An interactive tribute sculpture of Biggie Smalls was unveiled in downtown Brooklyn on Wednesday as part of the borough's nod to the 50th anniversary of hip-hop.
“It was Biggie who said the words that I live and lead by: ‘Spread love, it’s the Brooklyn way,’” said Brooklyn Borough President, Antonio Reynoso. “Biggie knew that putting love in his lyrics meant everything from grieving in public to celebrating together; it meant talking about violence so we can finally end it and healing together as one people. His legacy is a challenge to us all to do better and do right by our neighbors, and I’m so happy to have the chance to honor him during hip hop’s 50th anniversary with this incredible sculpture for all of Brooklyn to enjoy.”
The public art piece, ‘Sky’s the Limit in the County of Kings’ by Sherwin Banfield, pays tribute to the life and legacy of Brooklyn’s hip-hop legend Christopher Wallace, also known as The Notorious B.I.G. or Biggie Smalls.
The sculpture was first unveiled in November of 2022 at the entrance to the Brooklyn Bridge as part of the NYC Parks’ Art in the Parks program.
The art piece was relocated and unveiled in downtown Brooklyn in Cadman Plaza on Aug. 2.
“The Notorious B.I.G.'s connection to downtown Brooklyn runs deep,” said Banfield. “Born and raised in Brooklyn, his poetry is peppered with mentions of his home town since his time attending downtown's George Westinghouse High School. ‘Spread Love, it's the Brooklyn Way’ is a clear stand out of his artistic legacy.”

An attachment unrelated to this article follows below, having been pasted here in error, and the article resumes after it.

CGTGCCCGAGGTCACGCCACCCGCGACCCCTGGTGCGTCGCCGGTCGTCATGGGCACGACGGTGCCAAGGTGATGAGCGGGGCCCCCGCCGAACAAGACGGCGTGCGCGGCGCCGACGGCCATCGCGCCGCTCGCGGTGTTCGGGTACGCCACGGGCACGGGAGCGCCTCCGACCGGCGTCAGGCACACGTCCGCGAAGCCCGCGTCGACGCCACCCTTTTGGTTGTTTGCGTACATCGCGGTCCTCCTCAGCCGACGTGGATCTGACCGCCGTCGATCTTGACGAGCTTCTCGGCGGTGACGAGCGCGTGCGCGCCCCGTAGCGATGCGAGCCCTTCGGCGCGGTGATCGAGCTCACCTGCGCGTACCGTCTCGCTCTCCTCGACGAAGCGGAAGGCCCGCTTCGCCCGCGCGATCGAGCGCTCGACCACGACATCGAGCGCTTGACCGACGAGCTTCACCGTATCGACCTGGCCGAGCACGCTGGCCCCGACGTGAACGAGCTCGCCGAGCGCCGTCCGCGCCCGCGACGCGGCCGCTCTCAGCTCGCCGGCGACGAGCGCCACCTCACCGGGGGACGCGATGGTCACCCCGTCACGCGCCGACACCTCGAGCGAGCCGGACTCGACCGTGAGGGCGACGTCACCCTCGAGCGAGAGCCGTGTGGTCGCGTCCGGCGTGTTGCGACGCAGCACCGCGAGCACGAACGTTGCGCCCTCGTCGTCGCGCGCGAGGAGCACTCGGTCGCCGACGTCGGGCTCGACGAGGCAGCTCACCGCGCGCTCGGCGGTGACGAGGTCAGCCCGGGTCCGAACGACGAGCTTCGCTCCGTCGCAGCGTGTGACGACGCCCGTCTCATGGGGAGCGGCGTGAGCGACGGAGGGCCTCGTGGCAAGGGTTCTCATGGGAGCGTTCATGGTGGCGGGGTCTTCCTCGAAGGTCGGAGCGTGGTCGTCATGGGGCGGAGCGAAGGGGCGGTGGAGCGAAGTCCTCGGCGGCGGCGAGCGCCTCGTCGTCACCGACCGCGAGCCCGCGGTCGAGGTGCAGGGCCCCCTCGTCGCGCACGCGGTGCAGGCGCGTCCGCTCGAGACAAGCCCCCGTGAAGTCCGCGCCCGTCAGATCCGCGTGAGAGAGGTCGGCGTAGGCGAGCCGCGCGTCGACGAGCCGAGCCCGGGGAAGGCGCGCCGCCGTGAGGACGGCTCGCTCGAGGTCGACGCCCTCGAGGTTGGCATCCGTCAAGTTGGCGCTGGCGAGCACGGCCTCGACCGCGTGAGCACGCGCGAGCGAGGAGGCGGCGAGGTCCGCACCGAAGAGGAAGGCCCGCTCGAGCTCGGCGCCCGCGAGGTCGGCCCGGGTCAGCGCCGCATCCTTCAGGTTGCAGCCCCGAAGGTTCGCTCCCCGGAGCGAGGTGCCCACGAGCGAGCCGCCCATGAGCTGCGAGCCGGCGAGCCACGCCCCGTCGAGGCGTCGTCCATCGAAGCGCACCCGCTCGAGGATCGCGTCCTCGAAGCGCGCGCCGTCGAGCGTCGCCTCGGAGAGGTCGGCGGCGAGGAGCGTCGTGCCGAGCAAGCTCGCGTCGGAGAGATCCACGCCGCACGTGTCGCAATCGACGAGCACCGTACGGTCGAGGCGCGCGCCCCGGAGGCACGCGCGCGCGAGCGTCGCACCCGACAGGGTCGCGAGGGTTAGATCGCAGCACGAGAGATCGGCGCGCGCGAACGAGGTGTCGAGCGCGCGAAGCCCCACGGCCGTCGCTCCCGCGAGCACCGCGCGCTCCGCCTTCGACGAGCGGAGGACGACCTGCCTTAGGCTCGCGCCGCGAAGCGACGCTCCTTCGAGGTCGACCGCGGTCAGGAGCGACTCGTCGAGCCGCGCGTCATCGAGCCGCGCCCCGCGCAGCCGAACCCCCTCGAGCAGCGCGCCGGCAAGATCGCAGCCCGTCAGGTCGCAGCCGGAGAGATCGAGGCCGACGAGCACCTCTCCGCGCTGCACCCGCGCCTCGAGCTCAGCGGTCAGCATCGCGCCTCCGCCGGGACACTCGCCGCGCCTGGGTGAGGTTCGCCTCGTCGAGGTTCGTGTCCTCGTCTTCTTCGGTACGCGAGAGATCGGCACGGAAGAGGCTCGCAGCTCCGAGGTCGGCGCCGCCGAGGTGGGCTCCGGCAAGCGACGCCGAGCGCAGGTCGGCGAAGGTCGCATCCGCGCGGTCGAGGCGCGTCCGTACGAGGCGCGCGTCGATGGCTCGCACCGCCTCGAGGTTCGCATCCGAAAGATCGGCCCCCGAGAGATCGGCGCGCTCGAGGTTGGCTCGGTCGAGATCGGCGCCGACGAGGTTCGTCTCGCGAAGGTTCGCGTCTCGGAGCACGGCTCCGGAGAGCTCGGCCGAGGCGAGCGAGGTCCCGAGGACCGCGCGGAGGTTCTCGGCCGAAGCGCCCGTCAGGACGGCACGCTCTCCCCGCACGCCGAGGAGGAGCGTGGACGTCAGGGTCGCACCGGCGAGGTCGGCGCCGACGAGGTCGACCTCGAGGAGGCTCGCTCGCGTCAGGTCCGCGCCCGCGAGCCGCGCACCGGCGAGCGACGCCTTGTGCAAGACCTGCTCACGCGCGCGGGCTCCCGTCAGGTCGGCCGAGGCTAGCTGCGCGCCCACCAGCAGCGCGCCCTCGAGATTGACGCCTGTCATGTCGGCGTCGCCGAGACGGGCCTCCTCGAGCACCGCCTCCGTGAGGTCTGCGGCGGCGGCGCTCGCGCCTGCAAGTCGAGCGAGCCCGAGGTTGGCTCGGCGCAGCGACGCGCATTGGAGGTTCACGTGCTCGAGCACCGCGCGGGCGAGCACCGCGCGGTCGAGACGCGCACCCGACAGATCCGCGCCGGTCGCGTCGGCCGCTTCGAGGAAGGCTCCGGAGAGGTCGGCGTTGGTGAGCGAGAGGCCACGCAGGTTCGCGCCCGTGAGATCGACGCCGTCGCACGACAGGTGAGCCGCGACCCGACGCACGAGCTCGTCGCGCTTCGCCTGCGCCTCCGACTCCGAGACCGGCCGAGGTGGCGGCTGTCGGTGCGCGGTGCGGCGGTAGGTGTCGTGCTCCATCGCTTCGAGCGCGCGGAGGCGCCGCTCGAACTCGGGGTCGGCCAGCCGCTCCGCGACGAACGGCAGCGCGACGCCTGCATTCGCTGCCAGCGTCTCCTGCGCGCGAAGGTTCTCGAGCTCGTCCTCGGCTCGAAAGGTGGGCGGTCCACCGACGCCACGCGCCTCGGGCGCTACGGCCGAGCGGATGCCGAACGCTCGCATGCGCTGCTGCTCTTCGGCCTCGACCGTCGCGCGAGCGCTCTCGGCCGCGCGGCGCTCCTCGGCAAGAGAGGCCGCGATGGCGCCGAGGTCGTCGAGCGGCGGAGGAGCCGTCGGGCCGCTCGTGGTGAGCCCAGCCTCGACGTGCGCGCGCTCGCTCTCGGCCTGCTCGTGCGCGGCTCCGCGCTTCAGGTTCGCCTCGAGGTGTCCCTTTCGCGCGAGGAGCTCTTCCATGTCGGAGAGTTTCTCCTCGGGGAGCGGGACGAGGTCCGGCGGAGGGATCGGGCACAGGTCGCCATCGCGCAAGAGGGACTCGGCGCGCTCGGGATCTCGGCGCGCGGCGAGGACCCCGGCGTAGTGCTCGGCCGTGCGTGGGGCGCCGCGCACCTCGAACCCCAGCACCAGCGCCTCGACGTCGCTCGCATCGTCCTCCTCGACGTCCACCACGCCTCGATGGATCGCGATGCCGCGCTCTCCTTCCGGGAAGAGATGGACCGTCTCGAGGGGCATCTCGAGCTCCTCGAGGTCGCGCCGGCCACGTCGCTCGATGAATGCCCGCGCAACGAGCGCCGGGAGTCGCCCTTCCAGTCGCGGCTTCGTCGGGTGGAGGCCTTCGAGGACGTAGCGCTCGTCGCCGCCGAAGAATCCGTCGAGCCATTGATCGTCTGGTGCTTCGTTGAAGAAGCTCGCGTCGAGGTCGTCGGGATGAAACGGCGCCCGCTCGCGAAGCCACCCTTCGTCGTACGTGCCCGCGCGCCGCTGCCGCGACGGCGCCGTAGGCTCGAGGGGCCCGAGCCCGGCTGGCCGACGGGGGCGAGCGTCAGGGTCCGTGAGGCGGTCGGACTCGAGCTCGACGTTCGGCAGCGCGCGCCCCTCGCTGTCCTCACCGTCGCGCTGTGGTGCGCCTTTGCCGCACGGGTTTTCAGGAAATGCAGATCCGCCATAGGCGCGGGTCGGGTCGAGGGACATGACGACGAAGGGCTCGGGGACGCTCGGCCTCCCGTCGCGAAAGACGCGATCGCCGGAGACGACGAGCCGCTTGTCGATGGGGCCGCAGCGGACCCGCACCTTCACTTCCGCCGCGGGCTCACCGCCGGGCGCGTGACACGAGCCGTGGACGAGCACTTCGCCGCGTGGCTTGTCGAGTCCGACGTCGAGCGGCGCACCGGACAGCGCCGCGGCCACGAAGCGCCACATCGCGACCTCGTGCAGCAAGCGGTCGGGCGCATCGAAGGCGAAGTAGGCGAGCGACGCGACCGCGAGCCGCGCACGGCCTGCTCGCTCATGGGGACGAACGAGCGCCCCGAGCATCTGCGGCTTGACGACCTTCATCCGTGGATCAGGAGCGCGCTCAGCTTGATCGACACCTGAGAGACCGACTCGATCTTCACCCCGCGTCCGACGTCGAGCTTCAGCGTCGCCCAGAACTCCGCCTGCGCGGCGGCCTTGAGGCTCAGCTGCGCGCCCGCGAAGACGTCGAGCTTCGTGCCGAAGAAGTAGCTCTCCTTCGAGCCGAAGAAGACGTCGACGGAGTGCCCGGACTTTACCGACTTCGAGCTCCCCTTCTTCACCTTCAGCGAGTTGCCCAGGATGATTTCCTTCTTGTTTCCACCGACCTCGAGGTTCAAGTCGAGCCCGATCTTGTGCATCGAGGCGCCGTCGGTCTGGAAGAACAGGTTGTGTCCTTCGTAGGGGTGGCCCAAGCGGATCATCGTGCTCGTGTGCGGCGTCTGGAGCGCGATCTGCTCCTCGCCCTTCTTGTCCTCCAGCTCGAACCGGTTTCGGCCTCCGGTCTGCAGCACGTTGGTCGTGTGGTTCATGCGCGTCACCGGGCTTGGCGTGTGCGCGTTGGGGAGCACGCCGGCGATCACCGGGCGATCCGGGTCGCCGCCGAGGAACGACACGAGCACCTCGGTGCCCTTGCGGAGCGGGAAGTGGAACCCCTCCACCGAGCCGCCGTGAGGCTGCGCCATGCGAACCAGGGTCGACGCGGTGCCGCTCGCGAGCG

The nine-foot, multi-media sculpture is made of bronze, stainless steel, winterstone and wood. It houses solar-powered speakers that play curated music by DJ Mister Cee.
“By immortalizing The Notorious B.I.G into a respected sculpture, we introduce to Brooklynites, New Yorkers and his millions of fans around the world a unique cultural opportunity to experience this tribute in B.I.G.'s Downtown Brooklyn while adding diverse representation in New York's public spaces,” Banfield said.
The sculpture’s music will be played live Monday to Saturday from 11:00am-6:00pm at its new location until November.
A number of community members and local officials gathered in Cadman Plaza to unveil the art piece on Wednesday. The event included performances by DJ itsParlé and Victory Music and Dance Company.
“This sculpture beautifully captures Biggie’s larger-than-life impact and legacy – for hip hop, for Brooklyn, and for all of New York City,” said NYC Parks commissioner Sue Donoghue. “Through his art, Biggie spread love, represented his neighborhood and his community, and influenced generations of musicians and artists across the world. I’m grateful to Sherwin Banfield for crafting such an innovative and unique tribute to this Brooklyn legend.”
The public art installation has been made possible by the BRIC, Downtown Brooklyn Partnership, Dumbo Improvement District and NYC Parks.
“This is such an incredible tribute to a Brooklyn icon,” said Alexandria Sica, executive director of the Dumbo Improvement District. “We are so happy to be able to share this work with the whole borough.”
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